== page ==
I’m a South Island tramper and climber but haven’t been in the Tararuas. I’ve read this forum with interest and truly feel for the families affected by the deaths over the queens bday weekend period in the Tararuas and Nelson lakes regions. Tops travel is inherently risky and the idea of embarking on a tops trip with a poor weather forecast is a recipe for disaster IMO. Whilst some of the northern crossing isn’t poled, Robert Ridge is. But having poles didn’t stop the tragedy in Nelson Lakes from occurring a couple of weeks ago (and another party had been airlifted from the area earlier that day). To me the issue is still that people are heading out into areas under equipped, in bad weather, and without the appropriate skills and knowledge required to make good decisions. If the weather is bad outside, stay in the hut. If the rivers flooded and uncrossable, wait for it to go down. If you’re out of your depth, turn around - the mountain will still be there another day. Take a PLB - hell, set it off if you’ve been stuck in a hut in the tararuas in a blizzard for a while. Better that an uninjured, embarrassed tramper is airlifted out of an area and scalded for being unprepared than landSAR doing a body recovery. If poles will help then I say go for it - I just think that a good chunk of these fatalities involve making decisions prior to starting at the trailhead that narrow the margin for error (e.g heading out in a very poor weather forecast, no tent or shelter, no plb, travel above the snow line without prior experience, lack of appropriate clothes etc.). I understand that Shackleton and his men had to endure atrocious weather - I’m just at a loss to understand why kiwis continue to take themselves out into it simply because they have a paid day off work.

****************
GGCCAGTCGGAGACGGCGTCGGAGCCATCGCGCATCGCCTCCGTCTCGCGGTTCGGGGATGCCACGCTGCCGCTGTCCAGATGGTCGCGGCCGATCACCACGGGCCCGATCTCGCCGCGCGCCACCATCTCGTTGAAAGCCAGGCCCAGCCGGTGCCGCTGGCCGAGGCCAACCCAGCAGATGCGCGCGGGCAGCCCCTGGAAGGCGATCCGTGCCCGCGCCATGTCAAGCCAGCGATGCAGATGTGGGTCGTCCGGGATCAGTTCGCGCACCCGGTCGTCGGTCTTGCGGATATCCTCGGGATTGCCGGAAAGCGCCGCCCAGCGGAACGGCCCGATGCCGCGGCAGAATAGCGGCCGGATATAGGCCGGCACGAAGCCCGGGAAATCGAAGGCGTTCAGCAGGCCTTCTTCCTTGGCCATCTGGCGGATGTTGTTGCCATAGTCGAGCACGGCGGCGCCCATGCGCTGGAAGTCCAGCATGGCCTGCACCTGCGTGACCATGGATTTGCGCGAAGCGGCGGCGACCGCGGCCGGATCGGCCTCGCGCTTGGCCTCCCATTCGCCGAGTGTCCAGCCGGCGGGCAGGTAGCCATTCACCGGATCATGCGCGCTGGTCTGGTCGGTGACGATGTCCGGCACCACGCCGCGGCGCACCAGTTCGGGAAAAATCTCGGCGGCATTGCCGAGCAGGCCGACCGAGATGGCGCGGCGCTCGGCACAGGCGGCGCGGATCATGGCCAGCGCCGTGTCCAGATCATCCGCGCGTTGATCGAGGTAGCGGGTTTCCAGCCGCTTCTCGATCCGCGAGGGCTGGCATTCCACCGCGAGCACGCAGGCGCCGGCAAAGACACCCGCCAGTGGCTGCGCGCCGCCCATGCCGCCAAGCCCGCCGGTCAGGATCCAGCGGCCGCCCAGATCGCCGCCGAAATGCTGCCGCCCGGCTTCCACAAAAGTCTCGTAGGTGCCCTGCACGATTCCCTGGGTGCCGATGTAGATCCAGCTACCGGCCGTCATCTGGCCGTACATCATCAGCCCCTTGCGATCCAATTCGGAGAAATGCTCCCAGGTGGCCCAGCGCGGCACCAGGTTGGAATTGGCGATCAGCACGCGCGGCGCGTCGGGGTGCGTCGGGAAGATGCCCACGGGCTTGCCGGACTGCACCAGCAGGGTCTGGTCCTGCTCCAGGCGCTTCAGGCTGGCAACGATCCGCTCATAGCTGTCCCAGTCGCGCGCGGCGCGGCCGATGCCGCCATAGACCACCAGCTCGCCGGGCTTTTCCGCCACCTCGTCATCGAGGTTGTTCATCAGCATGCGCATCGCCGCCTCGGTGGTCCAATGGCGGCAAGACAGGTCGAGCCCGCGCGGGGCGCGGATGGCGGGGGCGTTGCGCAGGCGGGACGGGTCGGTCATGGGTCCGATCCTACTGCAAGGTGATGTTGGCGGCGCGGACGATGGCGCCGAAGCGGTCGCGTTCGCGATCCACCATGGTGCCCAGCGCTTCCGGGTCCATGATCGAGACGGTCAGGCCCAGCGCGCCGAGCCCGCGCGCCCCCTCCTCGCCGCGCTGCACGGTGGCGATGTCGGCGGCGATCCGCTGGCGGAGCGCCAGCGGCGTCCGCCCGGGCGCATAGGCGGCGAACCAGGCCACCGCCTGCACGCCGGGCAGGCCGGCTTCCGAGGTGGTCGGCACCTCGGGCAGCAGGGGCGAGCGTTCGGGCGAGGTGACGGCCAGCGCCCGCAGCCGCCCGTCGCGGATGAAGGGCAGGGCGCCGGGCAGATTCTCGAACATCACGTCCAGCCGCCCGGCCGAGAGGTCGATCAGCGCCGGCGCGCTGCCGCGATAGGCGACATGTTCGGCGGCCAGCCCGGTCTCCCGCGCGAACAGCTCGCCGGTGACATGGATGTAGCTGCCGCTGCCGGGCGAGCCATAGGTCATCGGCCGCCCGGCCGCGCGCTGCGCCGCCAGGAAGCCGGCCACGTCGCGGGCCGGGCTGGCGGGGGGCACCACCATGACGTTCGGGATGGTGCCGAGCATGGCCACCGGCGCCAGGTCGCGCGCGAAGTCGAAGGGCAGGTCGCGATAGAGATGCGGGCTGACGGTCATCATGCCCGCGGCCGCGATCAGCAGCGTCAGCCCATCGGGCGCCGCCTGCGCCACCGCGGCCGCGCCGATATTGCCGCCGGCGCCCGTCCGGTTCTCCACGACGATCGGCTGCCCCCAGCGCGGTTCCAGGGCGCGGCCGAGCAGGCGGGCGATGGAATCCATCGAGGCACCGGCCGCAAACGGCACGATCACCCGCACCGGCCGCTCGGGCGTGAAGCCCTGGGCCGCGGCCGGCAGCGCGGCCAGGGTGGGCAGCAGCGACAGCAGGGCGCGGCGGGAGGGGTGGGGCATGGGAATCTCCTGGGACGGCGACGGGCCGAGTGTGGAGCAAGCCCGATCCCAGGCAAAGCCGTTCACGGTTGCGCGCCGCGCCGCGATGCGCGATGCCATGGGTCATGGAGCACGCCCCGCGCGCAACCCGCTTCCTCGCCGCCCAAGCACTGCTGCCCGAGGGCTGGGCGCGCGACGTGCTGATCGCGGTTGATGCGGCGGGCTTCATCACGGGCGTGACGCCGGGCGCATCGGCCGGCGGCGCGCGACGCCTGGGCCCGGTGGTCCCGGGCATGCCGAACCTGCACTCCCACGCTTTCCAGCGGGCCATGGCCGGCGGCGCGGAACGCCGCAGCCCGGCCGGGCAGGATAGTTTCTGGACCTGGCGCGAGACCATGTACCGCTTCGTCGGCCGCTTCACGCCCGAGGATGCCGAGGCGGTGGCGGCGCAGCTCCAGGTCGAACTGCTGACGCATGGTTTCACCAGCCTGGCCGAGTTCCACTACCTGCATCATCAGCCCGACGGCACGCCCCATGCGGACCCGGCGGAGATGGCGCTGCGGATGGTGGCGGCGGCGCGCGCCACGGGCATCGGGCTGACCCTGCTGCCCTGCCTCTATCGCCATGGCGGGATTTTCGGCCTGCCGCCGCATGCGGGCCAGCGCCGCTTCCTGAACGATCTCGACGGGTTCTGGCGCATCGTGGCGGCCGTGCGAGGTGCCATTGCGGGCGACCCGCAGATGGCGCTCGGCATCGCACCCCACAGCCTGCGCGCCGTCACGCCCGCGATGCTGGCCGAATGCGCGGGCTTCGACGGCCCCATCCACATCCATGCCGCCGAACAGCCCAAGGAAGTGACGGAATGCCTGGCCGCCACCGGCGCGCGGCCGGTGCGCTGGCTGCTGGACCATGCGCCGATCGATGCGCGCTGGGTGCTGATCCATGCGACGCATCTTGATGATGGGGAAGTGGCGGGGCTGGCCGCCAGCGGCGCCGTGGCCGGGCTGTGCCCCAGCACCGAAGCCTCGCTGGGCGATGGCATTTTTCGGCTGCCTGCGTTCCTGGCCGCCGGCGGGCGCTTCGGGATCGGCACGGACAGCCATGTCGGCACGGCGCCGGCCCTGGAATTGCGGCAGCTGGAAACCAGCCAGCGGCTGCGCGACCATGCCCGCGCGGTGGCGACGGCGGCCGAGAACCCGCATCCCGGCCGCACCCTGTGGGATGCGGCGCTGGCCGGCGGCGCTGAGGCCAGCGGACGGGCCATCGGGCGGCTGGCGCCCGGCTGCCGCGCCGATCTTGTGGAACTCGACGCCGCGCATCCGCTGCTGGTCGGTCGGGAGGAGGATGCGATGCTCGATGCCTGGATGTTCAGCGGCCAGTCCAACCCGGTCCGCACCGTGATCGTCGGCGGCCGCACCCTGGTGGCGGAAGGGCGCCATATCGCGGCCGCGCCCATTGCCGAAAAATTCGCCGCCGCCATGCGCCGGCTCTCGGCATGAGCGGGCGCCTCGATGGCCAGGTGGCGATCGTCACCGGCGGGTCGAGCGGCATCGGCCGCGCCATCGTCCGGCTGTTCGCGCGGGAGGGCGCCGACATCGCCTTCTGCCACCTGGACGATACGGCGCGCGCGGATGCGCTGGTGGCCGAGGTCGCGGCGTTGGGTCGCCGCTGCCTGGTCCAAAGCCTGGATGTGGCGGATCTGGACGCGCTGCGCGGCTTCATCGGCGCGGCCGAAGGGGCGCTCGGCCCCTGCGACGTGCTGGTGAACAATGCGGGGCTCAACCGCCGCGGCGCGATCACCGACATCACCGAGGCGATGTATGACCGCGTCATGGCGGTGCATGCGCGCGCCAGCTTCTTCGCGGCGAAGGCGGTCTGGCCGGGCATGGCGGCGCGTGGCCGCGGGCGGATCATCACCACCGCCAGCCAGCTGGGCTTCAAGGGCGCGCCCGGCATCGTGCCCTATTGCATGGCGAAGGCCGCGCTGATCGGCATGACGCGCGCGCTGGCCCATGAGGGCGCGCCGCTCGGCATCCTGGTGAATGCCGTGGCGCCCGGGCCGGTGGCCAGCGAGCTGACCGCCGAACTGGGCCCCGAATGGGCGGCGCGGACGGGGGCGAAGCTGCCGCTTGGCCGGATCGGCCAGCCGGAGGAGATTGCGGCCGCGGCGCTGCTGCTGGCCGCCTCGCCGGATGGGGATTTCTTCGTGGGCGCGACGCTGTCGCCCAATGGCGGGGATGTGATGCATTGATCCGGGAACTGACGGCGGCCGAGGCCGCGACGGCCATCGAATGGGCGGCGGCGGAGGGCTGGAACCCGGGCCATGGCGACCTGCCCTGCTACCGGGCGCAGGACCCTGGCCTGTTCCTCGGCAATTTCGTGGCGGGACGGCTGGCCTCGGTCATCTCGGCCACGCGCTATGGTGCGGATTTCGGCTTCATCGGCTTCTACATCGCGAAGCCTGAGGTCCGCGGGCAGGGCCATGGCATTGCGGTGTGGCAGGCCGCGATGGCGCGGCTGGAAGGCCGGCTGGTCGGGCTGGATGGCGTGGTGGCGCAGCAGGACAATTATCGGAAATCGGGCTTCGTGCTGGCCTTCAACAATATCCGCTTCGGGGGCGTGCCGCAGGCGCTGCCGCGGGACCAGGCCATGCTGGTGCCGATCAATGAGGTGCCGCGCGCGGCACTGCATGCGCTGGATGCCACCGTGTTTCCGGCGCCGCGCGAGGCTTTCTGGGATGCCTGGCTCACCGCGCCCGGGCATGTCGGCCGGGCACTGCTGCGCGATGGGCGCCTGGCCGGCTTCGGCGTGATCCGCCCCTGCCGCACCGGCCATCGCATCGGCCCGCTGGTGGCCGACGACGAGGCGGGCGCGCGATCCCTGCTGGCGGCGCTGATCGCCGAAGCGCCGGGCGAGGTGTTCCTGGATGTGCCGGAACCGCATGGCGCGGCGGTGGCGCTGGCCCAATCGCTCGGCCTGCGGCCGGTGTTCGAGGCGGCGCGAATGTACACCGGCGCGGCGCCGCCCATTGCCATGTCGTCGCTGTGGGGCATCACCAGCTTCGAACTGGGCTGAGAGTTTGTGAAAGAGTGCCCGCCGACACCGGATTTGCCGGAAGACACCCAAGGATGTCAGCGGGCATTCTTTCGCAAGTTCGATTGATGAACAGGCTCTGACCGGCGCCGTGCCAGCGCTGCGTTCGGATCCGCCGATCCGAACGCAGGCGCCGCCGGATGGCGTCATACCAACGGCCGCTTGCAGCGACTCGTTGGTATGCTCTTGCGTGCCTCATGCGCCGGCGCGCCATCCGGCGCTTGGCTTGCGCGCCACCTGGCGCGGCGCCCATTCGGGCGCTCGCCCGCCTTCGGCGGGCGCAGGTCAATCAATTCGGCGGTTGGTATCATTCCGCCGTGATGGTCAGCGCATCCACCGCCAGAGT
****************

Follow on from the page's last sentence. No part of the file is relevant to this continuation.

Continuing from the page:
He's done the touristy back pack thing in Europe. Came here did the tongariro northern cicuit then jumped into the tararua northern crossing. My boys second tramp was the tongariro northern circuit. The youngest was 6 and he had a full pack, it took us 3 days. You bet your bottom doller I'm not taking them on the tararua northern crossing for their third tramp. The youngest is now 12 and I'm not taking him up there. I can literally do it in a day but I'm not taking it lightly. I never will. The problem is not tramping, doc signage or the tararua. It's people not taking the mountains seriously. That's the issue. It's always the issue.
@izogi: I meant to say your comment made me reflective and I discussed some trips with Frank! It's that old classic unknown unknowns scenario. I always used to read Johnny Mulheron's postmortems on accidents in the FMC journal and on trips was mindful of his comments, e.g. the deceased was found with their helmet still strapped to their pack.